NORFOLK, Va. (April 24, 2000)—For much of his life, Bobby Ingram has loved cars and understood the value of reusing old auto parts.
But for many years the owner of Ingram Auto Mall in Norfolk couldn´t find any worth from the used tires brought to his two salvage yards. He would pay the $1 tipping fee per tire to have a hauler take them to a landfill, an amount that added up quickly as he accumulated 72 tires per day from his ventures.
Now, Mr. Ingram is converting his tires into concrete blocks and selling them to a company that makes movie sets for Hollywood and for the popular TV show "The X-Files."
"We´ve been looking for ways to get rid of tires forever," Mr. Ingram said. "Only a year ago did I read about Eco-Blocks."
Eco-Blocks is a patented process of Lakeland, Fla.-based EcoSystems Inc. Tires are crushed into bales, bound with carbon steel banding, then encapsulated with concrete to form blocks weighing 10,000 pounds and containing approximately 140 tires, Mr. Ingram said.
He received a license from EcoSystems last year to produce and sell Eco-Blocks in eastern Virginia and created a new venture called Ingram Eco-Blocks of Virginia. The blocks can be incorporated into a variety of end uses, including sound barriers, retaining walls, breakwaters and river channels, according to literature from Ingram Eco-Blocks.
Since its start-up a year ago, Ingram Eco-Blocks has secured two contracts—one of which is with New Dominion Pictures in Suffolk, Va. Mr. Ingram recycled approximately 9,000 tires to make blocks for New Dominion, which used them to make mock buildings for a set. New Dominion paid $400 per block, he said.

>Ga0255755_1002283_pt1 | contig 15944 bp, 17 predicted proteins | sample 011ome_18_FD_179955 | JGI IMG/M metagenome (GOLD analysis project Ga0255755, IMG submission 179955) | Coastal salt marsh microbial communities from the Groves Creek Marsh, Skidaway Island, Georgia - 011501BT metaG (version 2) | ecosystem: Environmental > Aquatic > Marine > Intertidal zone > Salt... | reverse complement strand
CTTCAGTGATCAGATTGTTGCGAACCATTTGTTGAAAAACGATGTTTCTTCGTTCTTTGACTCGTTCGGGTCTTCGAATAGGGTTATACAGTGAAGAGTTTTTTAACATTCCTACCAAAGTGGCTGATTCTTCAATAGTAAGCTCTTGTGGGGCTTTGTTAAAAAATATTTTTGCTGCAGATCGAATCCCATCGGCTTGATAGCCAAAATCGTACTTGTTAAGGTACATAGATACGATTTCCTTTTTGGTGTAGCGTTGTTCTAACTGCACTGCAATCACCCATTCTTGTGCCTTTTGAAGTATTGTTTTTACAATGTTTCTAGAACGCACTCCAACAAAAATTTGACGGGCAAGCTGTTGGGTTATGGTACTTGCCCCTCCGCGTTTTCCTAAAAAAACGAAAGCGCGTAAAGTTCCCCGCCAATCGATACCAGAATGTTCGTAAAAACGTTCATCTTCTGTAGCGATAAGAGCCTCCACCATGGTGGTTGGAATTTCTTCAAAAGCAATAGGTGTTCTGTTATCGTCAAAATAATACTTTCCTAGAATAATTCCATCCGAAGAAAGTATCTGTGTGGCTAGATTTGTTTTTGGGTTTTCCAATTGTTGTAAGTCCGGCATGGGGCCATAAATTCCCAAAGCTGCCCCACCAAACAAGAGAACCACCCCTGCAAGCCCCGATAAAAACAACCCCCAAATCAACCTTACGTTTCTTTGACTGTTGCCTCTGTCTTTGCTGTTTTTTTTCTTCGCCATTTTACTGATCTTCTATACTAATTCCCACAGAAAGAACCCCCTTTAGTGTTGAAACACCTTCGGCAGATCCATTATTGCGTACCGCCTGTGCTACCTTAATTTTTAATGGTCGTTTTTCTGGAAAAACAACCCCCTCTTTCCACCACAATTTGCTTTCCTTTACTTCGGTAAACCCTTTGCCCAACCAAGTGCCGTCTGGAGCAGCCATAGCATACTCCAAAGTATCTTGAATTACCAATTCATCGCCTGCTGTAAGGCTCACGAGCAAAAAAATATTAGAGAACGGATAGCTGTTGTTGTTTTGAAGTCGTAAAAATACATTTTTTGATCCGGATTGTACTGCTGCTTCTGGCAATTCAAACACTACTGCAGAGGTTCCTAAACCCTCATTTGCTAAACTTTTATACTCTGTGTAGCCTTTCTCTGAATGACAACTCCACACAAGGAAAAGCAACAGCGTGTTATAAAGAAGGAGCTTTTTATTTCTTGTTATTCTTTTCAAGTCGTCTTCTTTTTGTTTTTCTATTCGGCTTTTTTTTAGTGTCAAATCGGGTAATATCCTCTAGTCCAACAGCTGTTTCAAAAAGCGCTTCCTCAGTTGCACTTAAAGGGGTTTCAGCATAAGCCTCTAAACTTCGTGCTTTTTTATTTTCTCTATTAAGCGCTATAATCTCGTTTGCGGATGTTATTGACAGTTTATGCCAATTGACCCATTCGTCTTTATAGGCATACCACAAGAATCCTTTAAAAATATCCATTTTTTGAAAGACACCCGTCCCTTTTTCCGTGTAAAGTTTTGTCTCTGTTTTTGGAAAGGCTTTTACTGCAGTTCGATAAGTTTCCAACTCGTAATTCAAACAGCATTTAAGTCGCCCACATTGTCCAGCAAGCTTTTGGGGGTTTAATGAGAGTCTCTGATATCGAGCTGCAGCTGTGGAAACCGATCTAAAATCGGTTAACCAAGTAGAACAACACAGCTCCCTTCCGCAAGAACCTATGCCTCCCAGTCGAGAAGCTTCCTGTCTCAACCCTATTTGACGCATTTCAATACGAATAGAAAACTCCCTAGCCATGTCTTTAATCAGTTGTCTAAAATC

Mr. Ingram has also talked with a few government agencies about purchasing Eco-Blocks for erosion and dredging projects.
One of those potential projects includes possibly selling blocks to the Army Corps of Engineers to use in a retaining wall on a 700-ft.-overpass. But he admits no contracts with this or any agency have been finalized.
"Most all of (interested buyers) are government agencies, and they don´t move real fast," Mr. Ingram said. "They talk in terms of getting ready to do something right away, and I´m thinking I better get rolling, but they say `yeah, we intend to start this within 12 months."´
But Mr. Ingram is confident that one day his side business will grow even beyond his current auto parts company. Already, he earns 50 cents for every tire he recycles from the state of Virginia and eventually plans to haul scrap tires from local dealerships at a tipping fee of 75 cents to $1 per tire.